According to Estonian Minister of Education Kristina Kallas (Eesti 200), collective negotiations with teachers can start after December 12, once local authorities have decided whether to give the Association of Estonian Cities and Municipalities a mandate to represent them in the talks.
"The law is very clear in stating that there are four parties to the collective negotiations - the state, local authorities, private school representatives and teachers' representatives. However, these negotiations have been going on for decades without local authorities at the table. It is as if local authorities have no role in determining teachers' pay and working conditions. However, they do have a very clear role, because they are the employers. We will not solve the education crisis any other way than by local authorities also taking on responsibility for resolving the crisis," Kallas said.
The minister that the crisis could not be solved by just the Ministry of Education and Research and teachers, as there are a number of decisions that were not taken by either of those two parties.
"Municipalities have begun to take small steps towards coming to the table and shown willingness to reach an agreement," said Kallas.
At the first meeting, few municipalities took part. On December 12, the Association of Estonian Towns and Municipalities will hold a council meeting, during which the municipalities will discuss giving the association a mandate to begin wage negotiations on their behalf. "I very much hope that this mandate will be the result of that," said Kallas.
Kallas said she understood the teachers' desire to resolve the issue sooner. "It may happen that the teachers lose patience before that and the strike begins. However, that doesn't mean that their negotiations will not go ahead. We are still going to proceed, we can no longer keep delaying, year after year, when it comes to education issues in Estonia."
Kallas said that while the local governments will make a decision regarding the mandate on December 12, the government can still give a mandate to begin negotiations, as this will also remove tensions over whether they are ready to reach a long-term agreement at all.
At Thursday's cabinet meeting, Kallas proposed beginning the negotiations with the government proposing an agreement based on specific wage increases. To do so would require €152 million from the state budget over three years, bringing teachers earnings up to 120 percent of the Estonian national average.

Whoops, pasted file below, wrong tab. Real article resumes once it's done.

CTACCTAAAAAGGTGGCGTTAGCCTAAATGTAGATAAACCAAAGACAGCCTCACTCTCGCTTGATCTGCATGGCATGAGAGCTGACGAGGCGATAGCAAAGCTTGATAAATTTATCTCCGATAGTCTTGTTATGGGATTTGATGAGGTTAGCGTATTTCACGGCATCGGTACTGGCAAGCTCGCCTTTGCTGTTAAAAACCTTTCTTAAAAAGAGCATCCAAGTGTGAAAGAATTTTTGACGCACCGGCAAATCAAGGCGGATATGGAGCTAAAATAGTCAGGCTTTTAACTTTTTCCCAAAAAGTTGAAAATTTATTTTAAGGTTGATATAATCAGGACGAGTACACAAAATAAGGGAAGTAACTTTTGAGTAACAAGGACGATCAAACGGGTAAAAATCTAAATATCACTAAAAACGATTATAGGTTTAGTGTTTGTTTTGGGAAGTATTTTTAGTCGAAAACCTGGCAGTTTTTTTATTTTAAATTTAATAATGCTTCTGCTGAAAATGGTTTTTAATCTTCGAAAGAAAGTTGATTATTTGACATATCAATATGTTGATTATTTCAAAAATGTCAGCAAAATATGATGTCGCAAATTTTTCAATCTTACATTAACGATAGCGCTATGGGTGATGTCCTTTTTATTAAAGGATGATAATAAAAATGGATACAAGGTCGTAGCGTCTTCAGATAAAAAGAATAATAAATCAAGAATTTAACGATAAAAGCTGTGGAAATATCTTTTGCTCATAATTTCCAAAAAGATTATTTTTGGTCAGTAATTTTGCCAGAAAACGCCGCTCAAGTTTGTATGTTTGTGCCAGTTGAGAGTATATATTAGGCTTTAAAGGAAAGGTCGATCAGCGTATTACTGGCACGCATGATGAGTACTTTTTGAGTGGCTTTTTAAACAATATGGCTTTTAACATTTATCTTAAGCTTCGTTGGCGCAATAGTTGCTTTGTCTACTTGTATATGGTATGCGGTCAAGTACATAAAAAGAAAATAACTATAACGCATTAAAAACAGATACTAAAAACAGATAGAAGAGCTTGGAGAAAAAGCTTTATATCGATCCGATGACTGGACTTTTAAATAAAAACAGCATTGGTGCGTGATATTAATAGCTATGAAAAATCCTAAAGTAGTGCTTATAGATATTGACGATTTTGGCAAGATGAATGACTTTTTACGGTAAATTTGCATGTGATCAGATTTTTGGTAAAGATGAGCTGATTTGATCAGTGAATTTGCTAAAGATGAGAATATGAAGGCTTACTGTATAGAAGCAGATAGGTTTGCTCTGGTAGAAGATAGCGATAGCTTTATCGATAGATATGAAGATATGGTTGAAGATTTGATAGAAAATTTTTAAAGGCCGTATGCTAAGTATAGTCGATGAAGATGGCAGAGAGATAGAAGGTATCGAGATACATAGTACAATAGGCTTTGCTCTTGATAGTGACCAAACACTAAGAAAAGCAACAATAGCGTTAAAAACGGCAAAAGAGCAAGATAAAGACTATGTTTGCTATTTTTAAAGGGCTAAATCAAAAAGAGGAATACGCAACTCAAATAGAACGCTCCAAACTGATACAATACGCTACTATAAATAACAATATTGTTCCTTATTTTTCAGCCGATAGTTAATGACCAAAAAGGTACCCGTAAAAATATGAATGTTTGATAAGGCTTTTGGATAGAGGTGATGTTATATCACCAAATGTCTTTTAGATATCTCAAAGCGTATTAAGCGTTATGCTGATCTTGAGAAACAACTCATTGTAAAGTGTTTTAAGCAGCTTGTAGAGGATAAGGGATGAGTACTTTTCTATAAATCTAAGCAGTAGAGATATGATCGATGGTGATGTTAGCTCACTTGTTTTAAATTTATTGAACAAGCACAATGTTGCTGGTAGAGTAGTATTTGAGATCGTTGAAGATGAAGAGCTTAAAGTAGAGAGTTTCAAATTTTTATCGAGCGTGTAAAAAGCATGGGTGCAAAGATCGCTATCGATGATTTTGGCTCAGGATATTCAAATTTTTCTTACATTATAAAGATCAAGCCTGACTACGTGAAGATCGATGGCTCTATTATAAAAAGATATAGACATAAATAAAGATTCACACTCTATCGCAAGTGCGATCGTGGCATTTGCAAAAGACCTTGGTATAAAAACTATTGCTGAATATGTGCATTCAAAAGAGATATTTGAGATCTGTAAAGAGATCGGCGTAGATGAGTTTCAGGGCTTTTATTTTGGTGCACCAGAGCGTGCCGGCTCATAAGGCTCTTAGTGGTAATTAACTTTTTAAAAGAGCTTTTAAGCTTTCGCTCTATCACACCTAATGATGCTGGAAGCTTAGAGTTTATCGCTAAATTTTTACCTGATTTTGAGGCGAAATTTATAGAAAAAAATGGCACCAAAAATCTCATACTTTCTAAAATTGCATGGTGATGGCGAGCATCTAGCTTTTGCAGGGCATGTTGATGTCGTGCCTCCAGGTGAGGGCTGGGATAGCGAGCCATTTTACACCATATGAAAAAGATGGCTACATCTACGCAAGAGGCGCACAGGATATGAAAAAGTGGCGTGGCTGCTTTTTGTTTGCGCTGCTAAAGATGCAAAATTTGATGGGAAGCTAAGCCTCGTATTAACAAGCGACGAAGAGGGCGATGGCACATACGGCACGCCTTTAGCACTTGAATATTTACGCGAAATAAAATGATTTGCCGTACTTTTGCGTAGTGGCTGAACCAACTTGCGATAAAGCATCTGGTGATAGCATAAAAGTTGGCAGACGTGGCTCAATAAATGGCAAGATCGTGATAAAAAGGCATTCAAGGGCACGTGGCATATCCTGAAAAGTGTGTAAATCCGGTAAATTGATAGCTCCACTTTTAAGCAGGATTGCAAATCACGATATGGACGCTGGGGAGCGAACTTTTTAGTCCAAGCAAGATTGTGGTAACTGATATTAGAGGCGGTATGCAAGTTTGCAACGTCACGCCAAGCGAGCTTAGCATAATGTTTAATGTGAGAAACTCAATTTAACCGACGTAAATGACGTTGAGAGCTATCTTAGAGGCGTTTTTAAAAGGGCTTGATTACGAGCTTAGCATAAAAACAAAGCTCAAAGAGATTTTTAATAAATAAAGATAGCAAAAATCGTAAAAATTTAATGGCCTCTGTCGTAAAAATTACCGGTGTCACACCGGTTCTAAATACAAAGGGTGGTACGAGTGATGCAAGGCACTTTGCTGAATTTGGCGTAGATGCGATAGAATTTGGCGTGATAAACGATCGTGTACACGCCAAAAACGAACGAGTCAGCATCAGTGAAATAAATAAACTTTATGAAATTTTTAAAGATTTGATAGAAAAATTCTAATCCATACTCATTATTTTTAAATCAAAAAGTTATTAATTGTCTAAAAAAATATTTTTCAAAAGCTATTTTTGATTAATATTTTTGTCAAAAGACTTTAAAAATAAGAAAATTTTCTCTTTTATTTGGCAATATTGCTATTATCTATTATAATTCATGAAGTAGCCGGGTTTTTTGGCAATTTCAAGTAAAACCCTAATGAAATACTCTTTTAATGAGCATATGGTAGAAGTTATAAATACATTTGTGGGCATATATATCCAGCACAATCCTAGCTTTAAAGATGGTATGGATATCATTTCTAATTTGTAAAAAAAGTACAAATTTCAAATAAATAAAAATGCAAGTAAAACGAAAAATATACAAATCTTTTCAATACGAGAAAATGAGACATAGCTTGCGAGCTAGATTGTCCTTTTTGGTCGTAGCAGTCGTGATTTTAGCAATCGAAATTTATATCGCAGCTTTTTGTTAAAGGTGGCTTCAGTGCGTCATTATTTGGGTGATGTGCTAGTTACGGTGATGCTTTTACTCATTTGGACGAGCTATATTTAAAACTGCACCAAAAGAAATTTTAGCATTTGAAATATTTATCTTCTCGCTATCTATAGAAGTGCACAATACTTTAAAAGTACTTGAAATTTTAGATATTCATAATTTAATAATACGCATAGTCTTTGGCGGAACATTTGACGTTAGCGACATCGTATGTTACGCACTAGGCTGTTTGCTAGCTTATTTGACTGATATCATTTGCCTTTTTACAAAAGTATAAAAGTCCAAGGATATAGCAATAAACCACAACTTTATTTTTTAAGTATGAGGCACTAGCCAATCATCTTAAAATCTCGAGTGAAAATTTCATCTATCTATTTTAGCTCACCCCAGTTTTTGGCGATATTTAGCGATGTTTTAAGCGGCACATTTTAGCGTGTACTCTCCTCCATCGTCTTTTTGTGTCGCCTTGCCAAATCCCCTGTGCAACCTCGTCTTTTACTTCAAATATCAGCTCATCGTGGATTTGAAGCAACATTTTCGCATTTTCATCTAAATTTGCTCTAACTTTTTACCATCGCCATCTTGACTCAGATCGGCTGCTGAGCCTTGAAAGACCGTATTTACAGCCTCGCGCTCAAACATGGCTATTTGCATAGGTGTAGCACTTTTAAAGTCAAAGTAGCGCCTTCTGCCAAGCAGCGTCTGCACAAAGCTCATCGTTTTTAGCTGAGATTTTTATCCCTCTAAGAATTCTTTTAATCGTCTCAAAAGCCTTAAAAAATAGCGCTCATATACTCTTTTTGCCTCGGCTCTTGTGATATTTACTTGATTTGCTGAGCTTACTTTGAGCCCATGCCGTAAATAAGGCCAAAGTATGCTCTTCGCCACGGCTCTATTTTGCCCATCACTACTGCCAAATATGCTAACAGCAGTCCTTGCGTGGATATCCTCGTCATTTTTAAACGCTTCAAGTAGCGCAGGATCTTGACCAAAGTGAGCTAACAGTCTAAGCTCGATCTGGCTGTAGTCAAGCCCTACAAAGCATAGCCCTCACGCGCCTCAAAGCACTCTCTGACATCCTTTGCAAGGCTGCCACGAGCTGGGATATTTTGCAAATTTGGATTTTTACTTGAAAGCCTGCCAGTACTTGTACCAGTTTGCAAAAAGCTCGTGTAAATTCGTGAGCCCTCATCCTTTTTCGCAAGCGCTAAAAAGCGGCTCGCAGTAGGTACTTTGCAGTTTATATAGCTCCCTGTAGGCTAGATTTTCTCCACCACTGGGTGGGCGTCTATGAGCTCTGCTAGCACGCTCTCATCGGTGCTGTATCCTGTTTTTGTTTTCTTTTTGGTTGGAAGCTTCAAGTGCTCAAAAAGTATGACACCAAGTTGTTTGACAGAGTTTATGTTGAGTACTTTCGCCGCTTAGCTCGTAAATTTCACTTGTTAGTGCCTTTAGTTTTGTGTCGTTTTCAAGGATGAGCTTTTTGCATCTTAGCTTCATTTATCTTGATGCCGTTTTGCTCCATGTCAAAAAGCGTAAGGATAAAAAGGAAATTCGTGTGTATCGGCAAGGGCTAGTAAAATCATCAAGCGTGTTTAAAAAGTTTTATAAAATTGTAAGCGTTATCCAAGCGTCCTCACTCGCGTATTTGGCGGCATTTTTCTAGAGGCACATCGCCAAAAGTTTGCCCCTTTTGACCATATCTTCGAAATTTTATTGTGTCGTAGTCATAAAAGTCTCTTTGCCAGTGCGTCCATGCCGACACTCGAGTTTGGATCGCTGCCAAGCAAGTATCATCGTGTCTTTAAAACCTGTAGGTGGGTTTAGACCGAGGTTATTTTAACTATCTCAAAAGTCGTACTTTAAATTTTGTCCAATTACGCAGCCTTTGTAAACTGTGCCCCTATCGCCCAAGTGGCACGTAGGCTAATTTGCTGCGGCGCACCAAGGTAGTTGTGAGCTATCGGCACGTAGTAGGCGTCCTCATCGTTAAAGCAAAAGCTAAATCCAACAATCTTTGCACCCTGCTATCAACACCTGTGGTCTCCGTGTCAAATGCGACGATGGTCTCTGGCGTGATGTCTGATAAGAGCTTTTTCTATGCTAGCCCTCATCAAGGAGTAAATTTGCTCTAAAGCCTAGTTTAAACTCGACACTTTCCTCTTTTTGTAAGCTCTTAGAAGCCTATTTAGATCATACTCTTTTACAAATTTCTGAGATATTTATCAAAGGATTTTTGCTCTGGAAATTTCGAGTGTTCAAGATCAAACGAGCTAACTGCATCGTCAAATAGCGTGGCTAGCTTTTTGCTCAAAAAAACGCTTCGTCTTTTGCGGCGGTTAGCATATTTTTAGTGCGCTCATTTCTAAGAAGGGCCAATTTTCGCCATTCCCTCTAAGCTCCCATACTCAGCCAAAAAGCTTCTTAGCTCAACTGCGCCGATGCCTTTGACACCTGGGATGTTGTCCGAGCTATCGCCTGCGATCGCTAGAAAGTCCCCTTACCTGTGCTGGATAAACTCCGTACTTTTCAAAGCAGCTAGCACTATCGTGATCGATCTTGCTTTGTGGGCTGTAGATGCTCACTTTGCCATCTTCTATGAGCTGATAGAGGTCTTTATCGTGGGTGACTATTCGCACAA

Union: participation of municipalities in wage negotiations not compulsory
The Association of Estonian Cities and Municipalities has stated that the law gives local authorities the opportunity to participate in the collective negotiations. However, this cannot be interpreted as an obligation, and local authorities cannot take on obligations for which the state does not guarantee funding.
"The government cannot force anyone to negotiate and the law cannot force anyone to enter into an agreement. The agreement is voluntary," said Center Party leader Mihhail Kõlvart, who is also chair of the union's board.
Kõlvart said it is surprising that the government wants to shift the political confusion onto the municipalities.
"The government decided to leave out a pay rise for teachers when it was drawing up the state budget and state budget strategy, and now, when a teachers' strike is looming and problems are on the horizon, the local governments are suddenly brought in. It seems as if they are trying to create the impression that they are the reason why things are not progressing " Kõlvart said.
The municipalities say that the labor dispute ought be resolved by the Ministry of Education and Research, which is responsible for planning for an increase in teachers' pay in the state budget. Kõlvart added that the dispute is not with the municipalities, but between the ministry and the union.
The union also said that the public conciliator has confirmed the agreement on the minimum wage can be concluded without the participation of the municipalities and private school owners.
Editor: Michael Cole